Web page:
Depression among Pet owners and Non-pet owners: A comparative cross-sectional study in Dhaka, Bangladesh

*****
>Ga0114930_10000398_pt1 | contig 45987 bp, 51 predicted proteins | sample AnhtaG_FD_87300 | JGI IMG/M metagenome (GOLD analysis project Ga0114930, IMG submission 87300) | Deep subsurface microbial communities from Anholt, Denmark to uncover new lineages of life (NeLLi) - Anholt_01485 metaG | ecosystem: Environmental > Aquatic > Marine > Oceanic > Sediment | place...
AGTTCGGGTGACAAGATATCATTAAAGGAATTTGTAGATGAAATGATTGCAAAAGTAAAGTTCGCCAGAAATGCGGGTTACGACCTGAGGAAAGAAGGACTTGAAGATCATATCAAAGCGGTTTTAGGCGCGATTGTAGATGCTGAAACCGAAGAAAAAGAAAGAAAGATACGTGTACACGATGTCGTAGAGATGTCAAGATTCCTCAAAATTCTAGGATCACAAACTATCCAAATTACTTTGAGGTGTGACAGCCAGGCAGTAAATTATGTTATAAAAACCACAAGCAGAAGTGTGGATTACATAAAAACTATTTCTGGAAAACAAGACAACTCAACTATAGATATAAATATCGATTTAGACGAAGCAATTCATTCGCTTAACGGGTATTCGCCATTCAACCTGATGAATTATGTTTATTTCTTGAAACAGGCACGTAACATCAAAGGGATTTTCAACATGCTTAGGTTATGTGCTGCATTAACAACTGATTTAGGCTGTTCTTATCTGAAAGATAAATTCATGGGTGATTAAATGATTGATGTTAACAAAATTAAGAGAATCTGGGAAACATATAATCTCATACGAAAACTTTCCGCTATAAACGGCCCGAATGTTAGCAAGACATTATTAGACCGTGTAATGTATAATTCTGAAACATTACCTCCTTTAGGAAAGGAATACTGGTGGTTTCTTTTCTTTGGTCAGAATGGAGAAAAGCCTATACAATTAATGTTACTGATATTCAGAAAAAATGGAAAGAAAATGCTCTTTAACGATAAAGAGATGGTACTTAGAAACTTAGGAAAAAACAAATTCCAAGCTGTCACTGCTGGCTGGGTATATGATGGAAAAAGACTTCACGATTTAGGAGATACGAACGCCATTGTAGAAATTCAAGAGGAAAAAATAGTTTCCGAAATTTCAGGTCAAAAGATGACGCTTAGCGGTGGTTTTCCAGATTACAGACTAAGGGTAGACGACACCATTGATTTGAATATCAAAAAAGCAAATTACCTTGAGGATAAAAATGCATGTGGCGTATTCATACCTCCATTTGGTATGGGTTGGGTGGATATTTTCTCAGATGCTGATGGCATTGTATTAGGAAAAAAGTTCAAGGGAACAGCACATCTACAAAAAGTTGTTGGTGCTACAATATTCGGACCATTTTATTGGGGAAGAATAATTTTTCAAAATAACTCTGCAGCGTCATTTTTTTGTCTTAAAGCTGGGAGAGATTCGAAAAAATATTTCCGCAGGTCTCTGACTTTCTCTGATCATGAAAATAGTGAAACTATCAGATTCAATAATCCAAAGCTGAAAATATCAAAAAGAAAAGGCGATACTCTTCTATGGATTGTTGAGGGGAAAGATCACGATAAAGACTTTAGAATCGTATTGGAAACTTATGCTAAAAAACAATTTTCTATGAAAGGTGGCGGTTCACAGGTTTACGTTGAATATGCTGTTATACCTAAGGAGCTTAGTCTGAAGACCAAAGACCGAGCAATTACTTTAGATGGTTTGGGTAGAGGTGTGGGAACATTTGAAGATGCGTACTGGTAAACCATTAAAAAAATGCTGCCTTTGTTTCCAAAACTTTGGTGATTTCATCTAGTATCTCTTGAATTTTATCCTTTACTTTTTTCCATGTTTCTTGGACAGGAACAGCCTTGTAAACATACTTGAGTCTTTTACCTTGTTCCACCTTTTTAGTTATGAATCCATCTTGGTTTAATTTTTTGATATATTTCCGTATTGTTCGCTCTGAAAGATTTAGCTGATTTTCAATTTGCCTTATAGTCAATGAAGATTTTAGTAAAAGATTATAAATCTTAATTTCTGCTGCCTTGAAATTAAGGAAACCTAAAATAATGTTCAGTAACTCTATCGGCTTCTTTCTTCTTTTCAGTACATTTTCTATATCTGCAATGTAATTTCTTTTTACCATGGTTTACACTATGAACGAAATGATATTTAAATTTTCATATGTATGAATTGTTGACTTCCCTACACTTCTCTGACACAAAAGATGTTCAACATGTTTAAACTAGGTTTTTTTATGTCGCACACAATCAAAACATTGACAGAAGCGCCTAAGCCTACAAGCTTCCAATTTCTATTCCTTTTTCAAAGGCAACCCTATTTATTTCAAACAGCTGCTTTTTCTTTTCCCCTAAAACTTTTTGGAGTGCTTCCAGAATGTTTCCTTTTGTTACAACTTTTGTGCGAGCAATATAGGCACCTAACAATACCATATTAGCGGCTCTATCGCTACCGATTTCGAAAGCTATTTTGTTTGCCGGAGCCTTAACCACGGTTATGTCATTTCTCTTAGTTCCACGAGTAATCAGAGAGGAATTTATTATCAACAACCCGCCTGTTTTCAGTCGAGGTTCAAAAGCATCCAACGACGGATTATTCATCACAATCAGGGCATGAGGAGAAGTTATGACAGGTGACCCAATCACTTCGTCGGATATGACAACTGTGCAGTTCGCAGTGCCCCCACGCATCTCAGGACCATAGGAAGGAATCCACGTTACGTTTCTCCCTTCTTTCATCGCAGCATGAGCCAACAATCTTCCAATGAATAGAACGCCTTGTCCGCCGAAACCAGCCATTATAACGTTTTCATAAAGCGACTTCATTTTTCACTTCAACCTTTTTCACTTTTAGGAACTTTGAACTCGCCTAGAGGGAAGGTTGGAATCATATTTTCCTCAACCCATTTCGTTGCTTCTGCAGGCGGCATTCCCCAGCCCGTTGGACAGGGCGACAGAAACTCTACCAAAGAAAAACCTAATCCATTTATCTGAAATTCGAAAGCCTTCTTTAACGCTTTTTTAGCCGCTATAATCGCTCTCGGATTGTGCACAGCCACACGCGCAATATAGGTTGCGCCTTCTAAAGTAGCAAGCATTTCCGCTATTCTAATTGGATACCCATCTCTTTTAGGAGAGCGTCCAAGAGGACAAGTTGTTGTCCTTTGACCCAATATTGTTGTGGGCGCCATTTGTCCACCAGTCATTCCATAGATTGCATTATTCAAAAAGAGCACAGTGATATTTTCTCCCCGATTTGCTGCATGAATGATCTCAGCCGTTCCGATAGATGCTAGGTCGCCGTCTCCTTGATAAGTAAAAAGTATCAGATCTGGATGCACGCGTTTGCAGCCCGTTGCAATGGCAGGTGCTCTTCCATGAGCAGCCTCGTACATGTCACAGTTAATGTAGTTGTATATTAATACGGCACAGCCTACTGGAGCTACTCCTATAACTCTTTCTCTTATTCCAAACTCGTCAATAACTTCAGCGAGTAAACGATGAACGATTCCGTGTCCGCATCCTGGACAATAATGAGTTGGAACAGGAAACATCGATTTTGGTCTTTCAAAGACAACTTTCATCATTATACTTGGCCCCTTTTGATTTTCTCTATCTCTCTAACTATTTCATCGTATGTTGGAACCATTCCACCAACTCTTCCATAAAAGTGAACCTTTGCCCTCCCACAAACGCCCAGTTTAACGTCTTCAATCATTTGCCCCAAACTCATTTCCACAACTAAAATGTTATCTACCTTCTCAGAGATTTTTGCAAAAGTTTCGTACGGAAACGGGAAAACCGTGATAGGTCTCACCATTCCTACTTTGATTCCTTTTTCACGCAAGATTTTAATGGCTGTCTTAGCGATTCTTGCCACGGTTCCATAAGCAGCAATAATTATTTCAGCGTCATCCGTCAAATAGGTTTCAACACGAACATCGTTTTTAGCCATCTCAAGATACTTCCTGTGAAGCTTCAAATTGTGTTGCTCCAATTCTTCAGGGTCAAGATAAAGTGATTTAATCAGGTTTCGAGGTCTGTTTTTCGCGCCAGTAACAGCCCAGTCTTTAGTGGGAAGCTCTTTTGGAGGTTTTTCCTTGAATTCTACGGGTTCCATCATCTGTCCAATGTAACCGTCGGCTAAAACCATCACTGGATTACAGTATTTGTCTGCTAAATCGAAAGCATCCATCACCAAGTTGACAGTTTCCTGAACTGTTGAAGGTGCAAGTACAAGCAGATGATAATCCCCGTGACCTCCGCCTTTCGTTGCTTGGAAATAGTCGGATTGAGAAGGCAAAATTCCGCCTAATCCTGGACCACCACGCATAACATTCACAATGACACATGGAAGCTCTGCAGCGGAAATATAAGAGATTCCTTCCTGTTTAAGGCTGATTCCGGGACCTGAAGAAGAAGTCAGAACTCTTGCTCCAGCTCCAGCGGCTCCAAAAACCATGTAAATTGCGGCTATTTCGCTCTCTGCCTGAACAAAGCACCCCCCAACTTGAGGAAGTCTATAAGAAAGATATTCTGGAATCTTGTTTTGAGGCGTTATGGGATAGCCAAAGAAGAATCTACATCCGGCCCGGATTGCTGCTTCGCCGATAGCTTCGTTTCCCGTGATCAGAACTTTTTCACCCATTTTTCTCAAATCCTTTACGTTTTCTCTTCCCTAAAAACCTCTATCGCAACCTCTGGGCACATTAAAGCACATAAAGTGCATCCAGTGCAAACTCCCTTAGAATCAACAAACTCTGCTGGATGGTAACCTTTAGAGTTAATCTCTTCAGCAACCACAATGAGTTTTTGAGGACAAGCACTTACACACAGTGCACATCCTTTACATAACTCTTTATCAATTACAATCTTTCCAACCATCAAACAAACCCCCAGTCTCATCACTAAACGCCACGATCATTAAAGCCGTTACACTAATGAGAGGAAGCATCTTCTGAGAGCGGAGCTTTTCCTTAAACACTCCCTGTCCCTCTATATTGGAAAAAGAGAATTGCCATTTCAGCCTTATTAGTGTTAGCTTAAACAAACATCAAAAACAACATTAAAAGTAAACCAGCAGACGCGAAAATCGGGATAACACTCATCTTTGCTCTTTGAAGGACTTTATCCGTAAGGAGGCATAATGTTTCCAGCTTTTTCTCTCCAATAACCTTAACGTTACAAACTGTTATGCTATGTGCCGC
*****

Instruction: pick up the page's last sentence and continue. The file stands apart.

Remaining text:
Depression is one of the leading causes of Disability Adjusted Life Years (DALY) calculated for all ages that often begins during teens and continues to affect later years. It is shown that pets can influence a human being psychologically and emotionally, including preventing depression. This study determined the association between keeping household pets and depression. A comparative cross-sectional methodology was followed, and data were drawn using both online and offline approaches. Independent sample t-test and chi-square test were used to compare continuous variables and categorical variables between pet-owners and nonowners. Logistic regression was used to identify an association between pet ownership and depression. Pet owners were found to be 41% less depressed than nonowners (AOR-0.59 (95% CI: 0.31-1.14). Among other variables, male gender [AOR-3.38 (95% CI: 3.38: 1.50-7.62)], unmarried status [AOR-2.10 (95% CI: 1.05-4.16)], tobacco consumption [AOR-5.27 (95% CI: 1.50-18.53)], physical disability [AOR-5.27 (95% CI: 1.50-18.53)] were significantly and positively associated with depression.